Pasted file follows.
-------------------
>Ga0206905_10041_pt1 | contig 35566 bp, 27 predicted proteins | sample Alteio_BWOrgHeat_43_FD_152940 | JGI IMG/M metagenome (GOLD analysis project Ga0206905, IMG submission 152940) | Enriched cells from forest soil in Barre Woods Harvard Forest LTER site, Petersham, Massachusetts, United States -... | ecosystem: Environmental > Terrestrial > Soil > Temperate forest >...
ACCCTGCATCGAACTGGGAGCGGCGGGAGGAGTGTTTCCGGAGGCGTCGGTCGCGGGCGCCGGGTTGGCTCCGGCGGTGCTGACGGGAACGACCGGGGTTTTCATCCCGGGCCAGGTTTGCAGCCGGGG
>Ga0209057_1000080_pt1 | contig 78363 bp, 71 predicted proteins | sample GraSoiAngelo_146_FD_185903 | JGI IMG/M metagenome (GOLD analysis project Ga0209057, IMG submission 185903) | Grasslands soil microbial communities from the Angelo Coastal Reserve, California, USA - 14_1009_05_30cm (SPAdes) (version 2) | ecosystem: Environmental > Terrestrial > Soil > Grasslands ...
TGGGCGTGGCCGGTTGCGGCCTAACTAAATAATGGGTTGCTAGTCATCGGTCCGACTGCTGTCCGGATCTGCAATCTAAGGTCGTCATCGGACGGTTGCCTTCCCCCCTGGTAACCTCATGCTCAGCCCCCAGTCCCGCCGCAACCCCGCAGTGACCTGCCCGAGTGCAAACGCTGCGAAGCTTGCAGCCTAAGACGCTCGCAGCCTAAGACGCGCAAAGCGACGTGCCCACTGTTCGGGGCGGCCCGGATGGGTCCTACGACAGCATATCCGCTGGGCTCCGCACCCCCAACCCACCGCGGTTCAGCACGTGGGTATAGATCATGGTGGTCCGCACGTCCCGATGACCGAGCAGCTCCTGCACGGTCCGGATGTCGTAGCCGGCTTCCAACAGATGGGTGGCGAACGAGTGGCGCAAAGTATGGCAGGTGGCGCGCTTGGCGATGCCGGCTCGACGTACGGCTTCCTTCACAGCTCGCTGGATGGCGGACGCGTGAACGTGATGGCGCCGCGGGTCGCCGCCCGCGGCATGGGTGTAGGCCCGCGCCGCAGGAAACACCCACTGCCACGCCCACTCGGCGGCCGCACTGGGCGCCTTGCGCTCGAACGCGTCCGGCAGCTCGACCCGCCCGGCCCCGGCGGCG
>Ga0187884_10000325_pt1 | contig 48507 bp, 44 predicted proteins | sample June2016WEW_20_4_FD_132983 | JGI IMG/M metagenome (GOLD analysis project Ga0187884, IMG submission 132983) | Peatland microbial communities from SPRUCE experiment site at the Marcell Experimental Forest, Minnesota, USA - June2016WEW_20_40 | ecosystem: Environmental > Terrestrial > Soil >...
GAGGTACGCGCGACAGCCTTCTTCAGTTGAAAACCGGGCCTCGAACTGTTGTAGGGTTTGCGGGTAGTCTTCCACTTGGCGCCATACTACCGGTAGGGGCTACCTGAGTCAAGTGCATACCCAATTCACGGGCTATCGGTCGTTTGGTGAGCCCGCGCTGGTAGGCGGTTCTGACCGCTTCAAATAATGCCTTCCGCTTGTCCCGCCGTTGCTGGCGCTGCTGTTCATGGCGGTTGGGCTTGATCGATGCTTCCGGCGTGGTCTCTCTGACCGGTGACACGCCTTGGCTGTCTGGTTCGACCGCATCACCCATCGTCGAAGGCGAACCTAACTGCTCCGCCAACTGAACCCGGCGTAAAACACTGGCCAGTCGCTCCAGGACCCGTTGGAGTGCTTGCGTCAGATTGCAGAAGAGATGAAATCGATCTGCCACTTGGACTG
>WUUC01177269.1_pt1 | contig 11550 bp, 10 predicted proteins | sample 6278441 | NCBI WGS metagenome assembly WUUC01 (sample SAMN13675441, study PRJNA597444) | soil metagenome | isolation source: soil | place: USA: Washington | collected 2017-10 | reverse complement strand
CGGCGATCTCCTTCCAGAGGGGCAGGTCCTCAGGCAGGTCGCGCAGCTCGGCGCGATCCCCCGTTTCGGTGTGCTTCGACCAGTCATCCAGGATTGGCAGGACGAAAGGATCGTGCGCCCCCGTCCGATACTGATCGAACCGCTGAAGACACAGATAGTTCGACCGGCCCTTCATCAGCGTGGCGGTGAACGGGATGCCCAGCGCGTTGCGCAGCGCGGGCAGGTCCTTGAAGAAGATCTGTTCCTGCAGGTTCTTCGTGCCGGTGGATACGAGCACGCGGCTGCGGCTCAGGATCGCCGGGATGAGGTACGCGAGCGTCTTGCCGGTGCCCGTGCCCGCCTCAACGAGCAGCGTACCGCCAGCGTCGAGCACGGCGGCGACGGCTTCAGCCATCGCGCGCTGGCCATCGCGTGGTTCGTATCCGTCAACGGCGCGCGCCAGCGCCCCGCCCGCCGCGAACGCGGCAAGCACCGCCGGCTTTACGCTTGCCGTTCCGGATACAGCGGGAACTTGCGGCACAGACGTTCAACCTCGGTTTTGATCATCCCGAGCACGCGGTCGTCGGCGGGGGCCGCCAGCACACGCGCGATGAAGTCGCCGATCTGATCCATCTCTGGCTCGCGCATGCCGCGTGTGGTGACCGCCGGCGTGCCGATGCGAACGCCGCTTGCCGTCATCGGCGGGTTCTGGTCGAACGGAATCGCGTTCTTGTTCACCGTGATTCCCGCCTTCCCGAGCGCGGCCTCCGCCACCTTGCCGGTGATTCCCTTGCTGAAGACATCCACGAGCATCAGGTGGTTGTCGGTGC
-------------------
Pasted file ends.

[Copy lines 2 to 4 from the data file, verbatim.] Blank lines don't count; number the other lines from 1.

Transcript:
ACCCTGCATCGAACTGGGAGCGGCGGGAGGAGTGTTTCCGGAGGCGTCGGTCGCGGGCGCCGGGTTGGCTCCGGCGGTGCTGACGGGAACGACCGGGGTTTTCATCCCGGGCCAGGTTTGCAGCCGGGG
>Ga0209057_1000080_pt1 | contig 78363 bp, 71 predicted proteins | sample GraSoiAngelo_146_FD_185903 | JGI IMG/M metagenome (GOLD analysis project Ga0209057, IMG submission 185903) | Grasslands soil microbial communities from the Angelo Coastal Reserve, California, USA - 14_1009_05_30cm (SPAdes) (version 2) | ecosystem: Environmental > Terrestrial > Soil > Grasslands ...
TGGGCGTGGCCGGTTGCGGCCTAACTAAATAATGGGTTGCTAGTCATCGGTCCGACTGCTGTCCGGATCTGCAATCTAAGGTCGTCATCGGACGGTTGCCTTCCCCCCTGGTAACCTCATGCTCAGCCCCCAGTCCCGCCGCAACCCCGCAGTGACCTGCCCGAGTGCAAACGCTGCGAAGCTTGCAGCCTAAGACGCTCGCAGCCTAAGACGCGCAAAGCGACGTGCCCACTGTTCGGGGCGGCCCGGATGGGTCCTACGACAGCATATCCGCTGGGCTCCGCACCCCCAACCCACCGCGGTTCAGCACGTGGGTATAGATCATGGTGGTCCGCACGTCCCGATGACCGAGCAGCTCCTGCACGGTCCGGATGTCGTAGCCGGCTTCCAACAGATGGGTGGCGAACGAGTGGCGCAAAGTATGGCAGGTGGCGCGCTTGGCGATGCCGGCTCGACGTACGGCTTCCTTCACAGCTCGCTGGATGGCGGACGCGTGAACGTGATGGCGCCGCGGGTCGCCGCCCGCGGCATGGGTGTAGGCCCGCGCCGCAGGAAACACCCACTGCCACGCCCACTCGGCGGCCGCACTGGGCGCCTTGCGCTCGAACGCGTCCGGCAGCTCGACCCGCCCGGCCCCGGCGGCG